The fair featured booths at which banks, product suppliers and home building companies provided the education and found solutions that put people on the path to owning a new home.
The event also publicized government tax exemptions and other incentives designed to encourage homeownership that “had not generated a lot of interest,” Pietri said, perhaps because not enough people were aware of them or understood how they worked.
“There is a pent-up demand out there,” Pietri said, but “people need to be convinced that now is the time to buy and that prices aren’t getting any lower.”
Know Your Strengths
Mick Galatio’s company, Desert Wind Homes, is thriving in Las Vegas, arguably the worst housing market in the country, and the secret, he said, is playing to your strengths, knowing what you can’t do and dealing honestly.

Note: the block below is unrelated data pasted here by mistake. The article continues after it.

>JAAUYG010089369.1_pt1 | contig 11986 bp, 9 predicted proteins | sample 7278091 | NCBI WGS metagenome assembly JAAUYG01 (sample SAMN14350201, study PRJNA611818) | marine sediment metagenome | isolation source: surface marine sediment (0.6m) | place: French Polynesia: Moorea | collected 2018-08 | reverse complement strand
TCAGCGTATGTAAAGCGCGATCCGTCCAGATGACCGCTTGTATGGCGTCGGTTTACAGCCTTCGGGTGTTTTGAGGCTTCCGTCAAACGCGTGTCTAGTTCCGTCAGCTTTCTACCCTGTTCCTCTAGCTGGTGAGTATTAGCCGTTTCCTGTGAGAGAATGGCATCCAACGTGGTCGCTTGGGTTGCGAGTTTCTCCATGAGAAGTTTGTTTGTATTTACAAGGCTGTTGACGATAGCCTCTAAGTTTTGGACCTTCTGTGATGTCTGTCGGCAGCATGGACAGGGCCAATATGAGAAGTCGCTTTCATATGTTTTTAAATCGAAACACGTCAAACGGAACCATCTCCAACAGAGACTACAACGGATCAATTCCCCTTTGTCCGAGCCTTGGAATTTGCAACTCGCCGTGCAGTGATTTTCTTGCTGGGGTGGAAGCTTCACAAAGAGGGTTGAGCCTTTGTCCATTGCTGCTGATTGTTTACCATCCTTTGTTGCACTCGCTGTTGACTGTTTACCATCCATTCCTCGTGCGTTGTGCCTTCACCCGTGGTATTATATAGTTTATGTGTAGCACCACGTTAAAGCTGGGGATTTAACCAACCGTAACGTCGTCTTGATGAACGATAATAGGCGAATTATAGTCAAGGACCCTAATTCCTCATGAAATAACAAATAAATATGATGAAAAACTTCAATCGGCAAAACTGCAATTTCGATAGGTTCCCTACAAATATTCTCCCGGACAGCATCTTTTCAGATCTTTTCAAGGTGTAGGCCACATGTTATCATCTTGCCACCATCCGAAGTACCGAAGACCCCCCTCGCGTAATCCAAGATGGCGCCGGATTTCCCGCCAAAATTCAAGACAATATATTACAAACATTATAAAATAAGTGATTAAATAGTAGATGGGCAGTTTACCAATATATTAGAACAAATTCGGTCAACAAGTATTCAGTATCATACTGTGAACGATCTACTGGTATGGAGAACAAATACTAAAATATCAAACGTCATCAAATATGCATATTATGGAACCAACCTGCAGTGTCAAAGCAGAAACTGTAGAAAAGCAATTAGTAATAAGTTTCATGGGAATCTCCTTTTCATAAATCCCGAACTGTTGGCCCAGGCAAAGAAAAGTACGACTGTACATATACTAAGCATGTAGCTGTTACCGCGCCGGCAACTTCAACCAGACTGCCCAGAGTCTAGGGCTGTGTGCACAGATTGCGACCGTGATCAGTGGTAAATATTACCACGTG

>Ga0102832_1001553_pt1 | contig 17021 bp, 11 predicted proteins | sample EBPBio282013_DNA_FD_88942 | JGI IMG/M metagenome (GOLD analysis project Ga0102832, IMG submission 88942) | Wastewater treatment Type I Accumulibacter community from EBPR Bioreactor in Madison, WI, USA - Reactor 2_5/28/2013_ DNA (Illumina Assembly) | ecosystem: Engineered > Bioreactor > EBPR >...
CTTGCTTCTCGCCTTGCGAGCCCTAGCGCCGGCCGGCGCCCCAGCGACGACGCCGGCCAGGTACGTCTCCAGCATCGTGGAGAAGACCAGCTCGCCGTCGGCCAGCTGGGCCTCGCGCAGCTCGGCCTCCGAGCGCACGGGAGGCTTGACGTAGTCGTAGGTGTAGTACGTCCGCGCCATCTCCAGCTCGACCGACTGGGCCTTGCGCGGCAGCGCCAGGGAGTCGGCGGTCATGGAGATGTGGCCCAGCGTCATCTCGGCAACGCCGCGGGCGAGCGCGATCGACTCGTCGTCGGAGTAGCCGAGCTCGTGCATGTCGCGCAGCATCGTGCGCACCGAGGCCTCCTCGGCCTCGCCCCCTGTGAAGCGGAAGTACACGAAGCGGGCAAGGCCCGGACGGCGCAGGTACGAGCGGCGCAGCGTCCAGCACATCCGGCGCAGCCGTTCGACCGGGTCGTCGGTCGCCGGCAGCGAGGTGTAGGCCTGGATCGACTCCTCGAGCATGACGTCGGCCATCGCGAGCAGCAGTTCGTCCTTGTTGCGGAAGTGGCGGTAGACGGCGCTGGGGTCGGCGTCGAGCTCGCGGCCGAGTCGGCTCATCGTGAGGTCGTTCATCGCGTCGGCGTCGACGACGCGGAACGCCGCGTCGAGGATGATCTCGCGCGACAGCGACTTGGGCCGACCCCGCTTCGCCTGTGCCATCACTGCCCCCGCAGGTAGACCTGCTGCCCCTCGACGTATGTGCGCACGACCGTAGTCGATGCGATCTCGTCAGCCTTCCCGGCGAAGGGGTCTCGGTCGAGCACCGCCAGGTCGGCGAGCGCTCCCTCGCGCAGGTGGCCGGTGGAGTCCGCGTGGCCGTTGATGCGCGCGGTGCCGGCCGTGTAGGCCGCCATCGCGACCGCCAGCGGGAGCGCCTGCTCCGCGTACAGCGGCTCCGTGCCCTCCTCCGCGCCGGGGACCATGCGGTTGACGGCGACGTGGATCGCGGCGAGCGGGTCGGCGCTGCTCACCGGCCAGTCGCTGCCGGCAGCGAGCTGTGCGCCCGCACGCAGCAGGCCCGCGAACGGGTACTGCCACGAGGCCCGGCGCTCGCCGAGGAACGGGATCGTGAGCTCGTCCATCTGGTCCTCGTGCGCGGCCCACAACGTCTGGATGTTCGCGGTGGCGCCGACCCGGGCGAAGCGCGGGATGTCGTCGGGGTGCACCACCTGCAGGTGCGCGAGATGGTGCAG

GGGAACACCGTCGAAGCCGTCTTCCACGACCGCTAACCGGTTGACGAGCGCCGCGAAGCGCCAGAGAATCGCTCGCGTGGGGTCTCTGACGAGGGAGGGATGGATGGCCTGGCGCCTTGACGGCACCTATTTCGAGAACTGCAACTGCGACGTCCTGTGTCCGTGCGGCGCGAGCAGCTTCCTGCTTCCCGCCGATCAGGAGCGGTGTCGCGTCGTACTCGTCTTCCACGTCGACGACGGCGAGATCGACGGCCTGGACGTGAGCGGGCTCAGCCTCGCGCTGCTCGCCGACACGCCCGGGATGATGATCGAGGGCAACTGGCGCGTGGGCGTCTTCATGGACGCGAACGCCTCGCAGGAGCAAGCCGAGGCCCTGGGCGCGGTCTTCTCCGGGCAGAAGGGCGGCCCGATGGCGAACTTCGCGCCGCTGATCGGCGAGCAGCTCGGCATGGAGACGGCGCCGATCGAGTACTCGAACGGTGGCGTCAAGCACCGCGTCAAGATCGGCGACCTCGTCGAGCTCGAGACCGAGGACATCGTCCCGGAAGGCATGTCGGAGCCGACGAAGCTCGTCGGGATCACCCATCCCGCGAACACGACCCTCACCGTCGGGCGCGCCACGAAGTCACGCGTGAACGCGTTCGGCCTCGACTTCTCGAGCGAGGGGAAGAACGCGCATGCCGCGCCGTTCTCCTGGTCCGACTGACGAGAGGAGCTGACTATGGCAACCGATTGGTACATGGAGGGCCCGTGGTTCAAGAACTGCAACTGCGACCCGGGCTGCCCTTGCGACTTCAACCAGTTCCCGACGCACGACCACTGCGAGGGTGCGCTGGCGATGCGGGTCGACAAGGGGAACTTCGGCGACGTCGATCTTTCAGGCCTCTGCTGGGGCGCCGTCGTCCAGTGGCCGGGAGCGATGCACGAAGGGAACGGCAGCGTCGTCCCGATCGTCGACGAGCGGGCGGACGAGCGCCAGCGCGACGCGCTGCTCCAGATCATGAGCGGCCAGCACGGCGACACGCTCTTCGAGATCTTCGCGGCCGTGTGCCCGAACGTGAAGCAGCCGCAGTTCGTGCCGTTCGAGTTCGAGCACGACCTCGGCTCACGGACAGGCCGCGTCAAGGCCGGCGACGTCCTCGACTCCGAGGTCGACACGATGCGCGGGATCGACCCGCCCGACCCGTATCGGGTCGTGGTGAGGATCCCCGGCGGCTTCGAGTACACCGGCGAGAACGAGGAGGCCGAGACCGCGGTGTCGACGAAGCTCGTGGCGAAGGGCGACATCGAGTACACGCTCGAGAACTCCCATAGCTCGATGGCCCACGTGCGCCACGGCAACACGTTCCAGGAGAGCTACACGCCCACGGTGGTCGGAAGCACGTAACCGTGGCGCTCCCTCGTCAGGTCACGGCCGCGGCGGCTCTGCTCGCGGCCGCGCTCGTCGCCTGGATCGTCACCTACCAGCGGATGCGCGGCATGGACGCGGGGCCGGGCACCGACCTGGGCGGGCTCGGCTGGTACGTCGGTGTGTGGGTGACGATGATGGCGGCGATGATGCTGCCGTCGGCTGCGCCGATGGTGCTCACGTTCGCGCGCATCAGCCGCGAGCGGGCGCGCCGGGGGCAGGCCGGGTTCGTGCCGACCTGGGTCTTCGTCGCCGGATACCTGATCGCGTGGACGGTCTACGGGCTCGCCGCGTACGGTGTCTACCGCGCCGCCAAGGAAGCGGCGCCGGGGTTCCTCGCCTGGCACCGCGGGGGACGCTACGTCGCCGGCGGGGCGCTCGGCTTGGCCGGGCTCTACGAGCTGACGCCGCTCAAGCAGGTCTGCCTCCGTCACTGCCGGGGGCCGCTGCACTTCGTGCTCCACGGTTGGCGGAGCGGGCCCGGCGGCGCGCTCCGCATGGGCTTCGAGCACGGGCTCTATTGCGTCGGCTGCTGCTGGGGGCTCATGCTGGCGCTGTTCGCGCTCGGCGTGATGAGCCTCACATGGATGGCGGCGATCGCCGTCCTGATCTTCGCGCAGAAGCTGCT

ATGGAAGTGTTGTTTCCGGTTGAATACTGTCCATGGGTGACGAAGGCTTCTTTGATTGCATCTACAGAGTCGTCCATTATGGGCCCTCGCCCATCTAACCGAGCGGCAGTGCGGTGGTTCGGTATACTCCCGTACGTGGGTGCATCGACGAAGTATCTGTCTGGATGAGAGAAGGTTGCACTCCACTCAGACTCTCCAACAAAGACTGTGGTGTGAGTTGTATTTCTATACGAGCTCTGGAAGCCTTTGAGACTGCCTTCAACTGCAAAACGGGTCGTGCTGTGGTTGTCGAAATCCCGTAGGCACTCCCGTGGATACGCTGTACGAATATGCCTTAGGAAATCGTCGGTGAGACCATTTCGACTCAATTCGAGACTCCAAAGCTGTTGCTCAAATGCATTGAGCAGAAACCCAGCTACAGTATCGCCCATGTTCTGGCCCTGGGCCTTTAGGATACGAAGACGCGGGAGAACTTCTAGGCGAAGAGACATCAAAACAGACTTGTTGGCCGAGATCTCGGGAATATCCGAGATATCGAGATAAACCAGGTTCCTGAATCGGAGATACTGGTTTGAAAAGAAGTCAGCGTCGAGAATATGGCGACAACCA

“I consider myself a sticks and bricks guy,” he said. “I hire other people to take care of the administration and the accounting,” while working personally to maintain strong business relationships with Realtors® and bankers.
After the housing bubble burst, Galatio found himself in 2008 working in nine subdivisions financed by five different banks — and holding $52 million in debt.
The excellent long-term relationship he had cultivated with his creditors paid off in helping the company restructure its debt. “It got us a lot more mileage,” he said.
Once back on its feet, his company turned to general construction and an assortment of odd jobs to maintain cash flow until it could retool to meet changing market demand, which today has brought him into the profitable business of rehabbing foreclosed properties.
“We rehab these homes with new drywall, bathrooms and kitchens,” and sell two or three per month to value-conscious buyers, netting about 12% profit on each sale.
“When your buyers come in, you’ve got to cater to them, follow up with what they want and give them a good deal,” he said.